Remove from oven and allow to cool for 10 minutes. Run a knife along the edges before removing bread from the pan (if you greased and floured the pan beforehand, you should have no trouble here) and place on a cooling rack for another 10-15 minutes. Mix sugary lemon glaze and poke thin, deep holes in bread. Slowly pour on glaze. Glaze will eventually harden if you can manage to wait before cutting yourself a slice (I couldn't, stop judging me).

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Friday, February 22, 2013

Paper Shapes

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At some point during the holiday season, our springy garland just didn't seem to make sense anymore. While this little guy didn't last too long (spring garland is back up, which is no surprise considering our door has been donning a spring wreath for two weeks now thanks to yours truly), it was pretty while it lasted and added a nice little bit of jazz to our winter walls.

You just need paper (glittery preferred), scissors and a needle and thread to make this garland.

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Monday, February 11, 2013

DIY Flower Wreath for Spring

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I don't know about the rest of you, but I am just clamoring over here for spring to start. Really, there are few things I like more than the time between a cold winter and the stark humidity of an Atlanta summer. Even though Sister Spring technically won't be showing her face for another month and some change, I decided to get a jump start on decorating with this DIY flower wreath. It may still be cold outside, but at least when I walk through my front door I can pretend.

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What you'll need:

Wooden wreath
A few bunches of silk flowers (I used two types of flowers, one bunch of each)
Twine or another fabrics (strips of burlap could also work)
Hot glue gun
Wire cutters

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Decide how you want the wreath to hang and tie a piece of twine to mark it so you have a point of reference while you're adding the flowers.

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Cut your silk flowers to individual stems/branches to prepare for decorating the wreath.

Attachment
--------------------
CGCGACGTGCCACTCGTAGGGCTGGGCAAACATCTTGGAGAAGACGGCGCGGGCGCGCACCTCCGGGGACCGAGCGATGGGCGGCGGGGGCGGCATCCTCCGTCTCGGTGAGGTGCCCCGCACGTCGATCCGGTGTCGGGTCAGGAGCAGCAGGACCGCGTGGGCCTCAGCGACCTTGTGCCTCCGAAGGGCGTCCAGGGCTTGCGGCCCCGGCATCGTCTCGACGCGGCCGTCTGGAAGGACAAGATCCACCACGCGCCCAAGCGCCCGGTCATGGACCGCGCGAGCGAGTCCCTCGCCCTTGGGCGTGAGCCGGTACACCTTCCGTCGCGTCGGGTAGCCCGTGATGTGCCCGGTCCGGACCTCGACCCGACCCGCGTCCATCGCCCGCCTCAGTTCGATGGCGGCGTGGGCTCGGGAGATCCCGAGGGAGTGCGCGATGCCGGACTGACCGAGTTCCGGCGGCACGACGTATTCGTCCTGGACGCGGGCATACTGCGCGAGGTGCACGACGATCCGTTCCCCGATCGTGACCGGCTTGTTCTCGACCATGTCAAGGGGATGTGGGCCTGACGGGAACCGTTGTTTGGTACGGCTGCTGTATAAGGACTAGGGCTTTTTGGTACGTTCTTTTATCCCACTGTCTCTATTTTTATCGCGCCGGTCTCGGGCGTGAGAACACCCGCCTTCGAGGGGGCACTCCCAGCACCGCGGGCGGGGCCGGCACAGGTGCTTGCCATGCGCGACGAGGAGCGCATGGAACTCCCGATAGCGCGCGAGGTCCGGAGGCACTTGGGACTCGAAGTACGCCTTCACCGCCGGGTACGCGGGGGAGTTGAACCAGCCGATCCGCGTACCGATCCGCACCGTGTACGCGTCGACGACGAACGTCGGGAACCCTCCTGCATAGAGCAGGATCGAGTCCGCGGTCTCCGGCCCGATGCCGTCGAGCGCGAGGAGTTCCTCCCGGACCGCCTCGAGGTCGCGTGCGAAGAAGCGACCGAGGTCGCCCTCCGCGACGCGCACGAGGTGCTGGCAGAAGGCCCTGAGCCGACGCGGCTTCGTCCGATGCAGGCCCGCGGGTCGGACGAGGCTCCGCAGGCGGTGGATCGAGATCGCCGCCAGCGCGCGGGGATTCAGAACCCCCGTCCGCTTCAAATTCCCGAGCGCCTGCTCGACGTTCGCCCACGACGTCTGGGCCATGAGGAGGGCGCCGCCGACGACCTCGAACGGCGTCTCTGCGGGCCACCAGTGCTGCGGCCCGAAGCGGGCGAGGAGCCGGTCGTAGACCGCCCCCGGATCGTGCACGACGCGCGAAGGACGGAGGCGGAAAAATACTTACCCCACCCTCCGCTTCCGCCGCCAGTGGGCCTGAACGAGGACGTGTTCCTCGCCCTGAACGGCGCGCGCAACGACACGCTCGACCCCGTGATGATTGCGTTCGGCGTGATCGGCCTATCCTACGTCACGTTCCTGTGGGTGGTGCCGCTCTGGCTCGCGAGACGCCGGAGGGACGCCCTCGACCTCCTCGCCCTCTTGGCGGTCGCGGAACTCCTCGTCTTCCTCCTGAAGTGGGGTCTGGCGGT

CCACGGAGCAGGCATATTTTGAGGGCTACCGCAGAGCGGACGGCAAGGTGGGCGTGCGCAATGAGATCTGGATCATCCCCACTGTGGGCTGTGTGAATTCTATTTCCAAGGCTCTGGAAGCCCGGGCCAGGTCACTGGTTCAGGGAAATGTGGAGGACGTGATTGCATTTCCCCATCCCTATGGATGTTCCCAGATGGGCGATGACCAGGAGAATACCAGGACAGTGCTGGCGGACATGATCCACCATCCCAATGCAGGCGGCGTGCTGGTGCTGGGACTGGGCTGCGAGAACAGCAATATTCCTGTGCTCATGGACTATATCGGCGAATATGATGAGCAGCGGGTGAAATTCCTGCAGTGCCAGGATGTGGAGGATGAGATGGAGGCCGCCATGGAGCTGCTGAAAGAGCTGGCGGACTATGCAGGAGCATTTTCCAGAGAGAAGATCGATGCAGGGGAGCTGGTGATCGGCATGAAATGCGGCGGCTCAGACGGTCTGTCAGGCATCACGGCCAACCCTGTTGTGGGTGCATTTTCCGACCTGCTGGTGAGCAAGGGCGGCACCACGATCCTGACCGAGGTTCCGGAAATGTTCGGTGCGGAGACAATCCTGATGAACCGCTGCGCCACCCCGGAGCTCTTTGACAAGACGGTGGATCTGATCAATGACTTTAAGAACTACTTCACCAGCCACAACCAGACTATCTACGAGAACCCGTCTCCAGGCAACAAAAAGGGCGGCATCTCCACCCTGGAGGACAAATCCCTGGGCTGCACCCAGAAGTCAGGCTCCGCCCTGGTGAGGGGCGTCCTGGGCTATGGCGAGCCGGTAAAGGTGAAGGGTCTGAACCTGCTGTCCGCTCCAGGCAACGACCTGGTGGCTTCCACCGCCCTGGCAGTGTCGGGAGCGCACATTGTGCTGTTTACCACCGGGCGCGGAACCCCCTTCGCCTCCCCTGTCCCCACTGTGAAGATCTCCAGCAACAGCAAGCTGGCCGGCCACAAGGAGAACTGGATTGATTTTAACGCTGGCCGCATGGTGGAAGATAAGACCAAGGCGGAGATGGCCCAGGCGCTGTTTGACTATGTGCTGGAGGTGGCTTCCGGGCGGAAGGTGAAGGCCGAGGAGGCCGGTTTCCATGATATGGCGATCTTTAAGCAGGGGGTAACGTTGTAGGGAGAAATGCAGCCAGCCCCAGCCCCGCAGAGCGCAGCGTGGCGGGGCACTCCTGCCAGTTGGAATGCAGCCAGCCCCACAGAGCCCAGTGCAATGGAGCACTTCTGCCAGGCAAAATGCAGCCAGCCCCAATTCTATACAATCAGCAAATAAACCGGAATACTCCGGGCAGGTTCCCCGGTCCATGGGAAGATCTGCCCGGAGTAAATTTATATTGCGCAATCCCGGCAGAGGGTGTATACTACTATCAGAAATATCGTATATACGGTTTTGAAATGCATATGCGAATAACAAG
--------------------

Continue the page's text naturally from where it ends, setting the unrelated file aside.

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Tie another piece of twine where you want to put the flowers.

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Tightly wrap the twine around the wreath. I covered about a third of the wreath on the bottom right, but you could also do a top section and depending on how much you want to show, you could do more.

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Start sticking flower stems of your first flower variety into the twine and laying them out where they look best.

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Once you decided where you want most of your flowers, hot glue spots of the stems to the wreath and press them down for a few seconds before letting go. You don't need a lot of glue or the flowers won't sit as nicely/naturally on the wreath.

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I used twine to tie down some of the flowers while they dried. Once the purple flowers were dry, I started with the white on top along with some individual sections of leaves.

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Tie a small piece of twine where you marked the top earlier for hanging the wreath. I ended up moving mine a bit from where I  originally marked based on how the flowers were laying.

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The back actually looks really pretty if you want to flip it!

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Finished wreath!

Happy (almost) spring, y'all.

Sunday, February 10, 2013

I want to go to there: Dusseldorf & Köln Germany

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Somehow over the last few months, I completely failed to post about Germany. Many of these photos were perfect for Christmas, but the season got to me and I missed my opportunity.

Anyway, here are some photos from my trip to Germany last November (whaaat?!). Some of my favorite German things were pretzels, bratwurst and sugary desserts (naturally) and the Christmas markets were beautiful and a lot of fun, despite the cold and sometimes rainy weather while we were there.